Mar 25 2019

Fish in Trees: Giving Good Critique

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Critiques can be scary. >.>

Critiques can be scary. >.>

Picture if you will, the valar and maiar gathered around discussing creation.

Reviewee: I have invented a new kind of animal! It lives in the water, has gills to breathe, and flippers that enable it to move. I call it a “fish.”

Critiquer: Yeah, that’s good, but… what if this “fish” lived in trees and had wings to fly with?

Reviewee: Well, the point was to make a thing that lived in the water…

Other Critiquer: Man, I really like this “lives in trees and has wings” idea! You should give your fish brightly-colored feathers and have them sing.

In the FurTheMore writing track, writing groups and critiques — and specifically, how to give good critiques — were a major focus. Having only recently gotten into the world of actually being in a writing group, this discussion was fresh in my mind as I watched and winced at a person in a recent group meeting having their perfectly good kid’s book being twisted into all kinds of weird pretzel shapes. Instead of critiquing the story that she had brought, the discussion kept turning to all sorts of different things the story could have been (or to some of the critiquers’ way of thinking, should have been).

The thing reached a head when one of the critiquers suggested that the entire story could be told in pictures, with none of the reviewee’s words at all, to which the reviewee replied, “So what’s the point of my even doing it?”

Please don’t do this to people.

Giving useful feedback can be difficult, and the thing about writers particularly is that we’re a creative lot. When we see an idea that sparks thoughts and possibilities, we want to spin new stories out of them. It’s as natural as breathing! But in the context of writing critique, it’s as useful as putting a fish in a tree and telling it to fly.

Unless the reviewee is specifically looking to brainstorm new ideas (which can also be a great exercise), your job as a critiquer is to address the text at hand: what works, what doesn’t, and specifically if the writer succeeds at making the text do what it’s supposed to do. “Maybe your fish should have its eyes on the side of its head to more easily spot predators” is useful feedback. “Your fish should be a bird” is not, and worse, it can be actively harmful. I don’t think anyone at the meeting intended to tell the reviewee that she had wasted her time and effort creating a useless story, but that was clearly the message she was receiving.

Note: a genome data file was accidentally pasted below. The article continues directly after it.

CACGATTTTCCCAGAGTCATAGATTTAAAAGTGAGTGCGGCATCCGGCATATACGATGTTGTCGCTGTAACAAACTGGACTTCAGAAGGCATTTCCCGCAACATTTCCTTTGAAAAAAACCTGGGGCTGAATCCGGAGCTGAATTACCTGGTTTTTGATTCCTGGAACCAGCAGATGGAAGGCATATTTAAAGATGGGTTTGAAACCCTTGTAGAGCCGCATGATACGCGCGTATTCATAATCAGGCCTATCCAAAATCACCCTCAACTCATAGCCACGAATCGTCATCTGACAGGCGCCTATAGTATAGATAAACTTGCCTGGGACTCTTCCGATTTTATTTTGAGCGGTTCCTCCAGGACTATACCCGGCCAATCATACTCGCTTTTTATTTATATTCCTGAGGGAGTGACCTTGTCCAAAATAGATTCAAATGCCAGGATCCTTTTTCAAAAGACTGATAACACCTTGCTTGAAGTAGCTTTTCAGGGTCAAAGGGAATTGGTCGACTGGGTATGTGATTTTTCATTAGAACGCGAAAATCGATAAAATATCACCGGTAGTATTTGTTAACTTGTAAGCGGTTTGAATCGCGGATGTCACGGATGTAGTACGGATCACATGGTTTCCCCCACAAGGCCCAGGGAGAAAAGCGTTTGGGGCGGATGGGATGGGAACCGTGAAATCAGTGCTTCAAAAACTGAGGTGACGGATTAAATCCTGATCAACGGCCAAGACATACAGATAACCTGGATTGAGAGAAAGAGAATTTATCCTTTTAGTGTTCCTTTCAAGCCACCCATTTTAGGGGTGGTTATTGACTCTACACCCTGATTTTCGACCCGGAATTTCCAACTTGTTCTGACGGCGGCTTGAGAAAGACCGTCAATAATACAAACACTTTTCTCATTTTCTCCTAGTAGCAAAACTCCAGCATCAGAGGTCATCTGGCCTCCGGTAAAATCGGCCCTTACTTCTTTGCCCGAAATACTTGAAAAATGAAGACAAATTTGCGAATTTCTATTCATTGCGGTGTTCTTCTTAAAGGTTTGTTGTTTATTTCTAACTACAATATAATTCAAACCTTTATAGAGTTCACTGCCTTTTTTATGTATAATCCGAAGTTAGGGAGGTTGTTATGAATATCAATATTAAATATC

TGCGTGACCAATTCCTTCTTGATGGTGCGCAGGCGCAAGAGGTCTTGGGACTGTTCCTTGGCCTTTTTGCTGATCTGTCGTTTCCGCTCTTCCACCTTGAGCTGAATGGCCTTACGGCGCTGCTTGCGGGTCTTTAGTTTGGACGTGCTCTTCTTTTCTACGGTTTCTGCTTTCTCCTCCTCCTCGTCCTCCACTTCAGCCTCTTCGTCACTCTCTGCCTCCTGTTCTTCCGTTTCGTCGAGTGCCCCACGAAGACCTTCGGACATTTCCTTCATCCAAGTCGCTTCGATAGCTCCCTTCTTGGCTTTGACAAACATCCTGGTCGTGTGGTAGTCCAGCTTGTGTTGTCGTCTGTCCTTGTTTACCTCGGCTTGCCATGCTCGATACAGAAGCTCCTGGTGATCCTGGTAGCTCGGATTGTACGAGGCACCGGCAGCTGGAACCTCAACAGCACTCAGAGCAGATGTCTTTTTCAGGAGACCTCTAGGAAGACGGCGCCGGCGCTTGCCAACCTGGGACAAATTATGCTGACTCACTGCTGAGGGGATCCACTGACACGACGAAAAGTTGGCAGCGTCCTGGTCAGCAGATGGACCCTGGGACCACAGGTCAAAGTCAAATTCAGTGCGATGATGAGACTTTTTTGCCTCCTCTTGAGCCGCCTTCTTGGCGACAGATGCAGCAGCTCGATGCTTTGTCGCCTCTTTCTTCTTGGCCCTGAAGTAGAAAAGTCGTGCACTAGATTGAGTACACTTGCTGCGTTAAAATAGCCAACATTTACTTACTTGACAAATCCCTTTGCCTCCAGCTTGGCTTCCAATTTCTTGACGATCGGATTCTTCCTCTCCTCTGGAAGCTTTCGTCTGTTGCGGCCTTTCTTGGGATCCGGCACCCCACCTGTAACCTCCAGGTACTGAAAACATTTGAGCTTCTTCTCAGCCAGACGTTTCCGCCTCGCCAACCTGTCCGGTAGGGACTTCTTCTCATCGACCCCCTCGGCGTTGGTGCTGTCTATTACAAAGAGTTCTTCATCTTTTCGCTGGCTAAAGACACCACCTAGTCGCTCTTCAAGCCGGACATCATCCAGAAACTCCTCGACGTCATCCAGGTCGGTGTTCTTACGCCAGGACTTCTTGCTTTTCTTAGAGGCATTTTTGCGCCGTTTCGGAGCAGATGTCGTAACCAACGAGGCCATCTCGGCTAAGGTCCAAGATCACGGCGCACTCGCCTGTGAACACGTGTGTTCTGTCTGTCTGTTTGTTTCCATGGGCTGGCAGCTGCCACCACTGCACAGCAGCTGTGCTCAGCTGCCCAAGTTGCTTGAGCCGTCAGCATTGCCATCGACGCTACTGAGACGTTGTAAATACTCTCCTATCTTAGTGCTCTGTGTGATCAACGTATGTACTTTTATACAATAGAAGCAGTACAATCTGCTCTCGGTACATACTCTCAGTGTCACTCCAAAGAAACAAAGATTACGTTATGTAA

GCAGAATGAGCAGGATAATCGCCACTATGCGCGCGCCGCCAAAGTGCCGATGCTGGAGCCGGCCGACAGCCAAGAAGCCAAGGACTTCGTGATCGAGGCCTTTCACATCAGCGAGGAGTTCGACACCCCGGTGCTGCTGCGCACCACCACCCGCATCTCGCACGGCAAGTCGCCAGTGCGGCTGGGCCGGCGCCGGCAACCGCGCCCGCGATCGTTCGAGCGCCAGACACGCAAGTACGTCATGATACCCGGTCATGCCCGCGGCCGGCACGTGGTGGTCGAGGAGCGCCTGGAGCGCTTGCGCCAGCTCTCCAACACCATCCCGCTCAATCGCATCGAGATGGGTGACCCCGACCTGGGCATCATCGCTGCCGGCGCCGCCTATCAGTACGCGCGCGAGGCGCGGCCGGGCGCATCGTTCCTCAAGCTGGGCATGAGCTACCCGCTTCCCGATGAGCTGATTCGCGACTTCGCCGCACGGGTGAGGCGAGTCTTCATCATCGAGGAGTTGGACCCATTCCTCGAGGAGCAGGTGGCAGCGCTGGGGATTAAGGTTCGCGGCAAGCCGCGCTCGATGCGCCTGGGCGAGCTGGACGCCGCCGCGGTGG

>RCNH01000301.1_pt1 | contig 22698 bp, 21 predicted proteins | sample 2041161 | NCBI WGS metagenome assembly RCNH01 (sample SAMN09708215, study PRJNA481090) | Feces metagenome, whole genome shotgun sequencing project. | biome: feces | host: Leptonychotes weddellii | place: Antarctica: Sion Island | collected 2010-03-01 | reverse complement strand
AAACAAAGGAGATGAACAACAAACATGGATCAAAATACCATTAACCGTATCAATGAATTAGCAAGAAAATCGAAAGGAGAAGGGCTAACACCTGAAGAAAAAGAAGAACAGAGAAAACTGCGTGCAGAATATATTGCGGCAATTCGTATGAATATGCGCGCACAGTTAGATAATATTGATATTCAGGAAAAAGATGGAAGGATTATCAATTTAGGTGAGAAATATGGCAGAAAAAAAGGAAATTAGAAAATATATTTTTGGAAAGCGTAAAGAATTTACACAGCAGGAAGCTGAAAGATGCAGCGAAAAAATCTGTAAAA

Giving Good Critique in Three Easy Steps

So, what should you do? Try this…

“Get” the Story. Look for what the writer was trying to accomplish, as well as fairly universal things like “Do the sentences make sense?” and “Are the characters engaging?”

Talk About What Worked, What Didn’t Work, and What Was Great. Using the famous “shit sandwich” model (the bad stuff surrounded by good things on either side), give feedback that’s as specific as possible. Remember that the point is to discuss the story that’s actually on the page, not the amazing story you came up with in your own head.

Suggest Changes. Here’s where you can toss in your own ideas, but keep in mind that the changes should be to address what didn’t work first and foremost. If the reviewee’s fish has given you a great idea for a bird, go ahead and mention it as a possibility for expansion or a new direction if you like. Or maybe go create your own bird. You’re a writer, after all! And the best part is that by doing that, you empower the reviewee to make an even better story, instead of tearing them down and making them wonder what the point of having written it was.

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Feb 06 2019

Shady and the Wizard

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A story fragment that popped into my head last night, starring my tabaxi rogue. Enjoy!

Shade-of-the-Candle slid the final stretch of the ramp in a low crouch, dropping forward onto one hand from her momentum when she hit the bottom. The torch she’d been carrying clattered across the floor, extinguished, but to her surprise, she didn’t need it.

She’d been deposited into a large, round chamber with concentric pillars that were covered with writhing hieroglyphs. The middle of the ceiling was dominated by a cluster of dimly-luminous indigo crystals; sitting cross-legged on a dais under the crystals, was the robed figure of a man.

Or… not? There were too many arms, for starters, and the skin visible on the man’s forearms and hands was a dusky blue-gray, but that may have been a trick of the light. The fact that each of the four hands had two thumbs, one on either side, also did not inspire confidence. The man’s face, if indeed he had one, was completely obscured by his cowl, but Shady had no doubt that he was aware of her.

Shady blinked at him. He didn’t move. The tomb was supposed to have been lost. It was definitely trapped. She’d had a tough scrabble to get this far, only to find this oddity sitting in what she had expected to be the treasure chamber. Either way, she wasn’t about to go home empty-handed now. Her tail flicked back and forth involuntarily, as she rose to a standing position and slowly drew her cutlasses.

The hood dipped slightly. A deep bass rumble assaulted Shady’s ears and crushed her skull, nearly knocking her back off her feet, but then it passed as quickly as it had come. Across from her, the figure gave a quiet and dismissive snort.

Shady blinked at it. “What kind of hellspawn are you?” she asked.

“I am no kind of hellspawn, you superstitious creature,” the figure replied. The voice was male, more of a deep buzzing than anything else, and spoke in the clipped tones of a noble.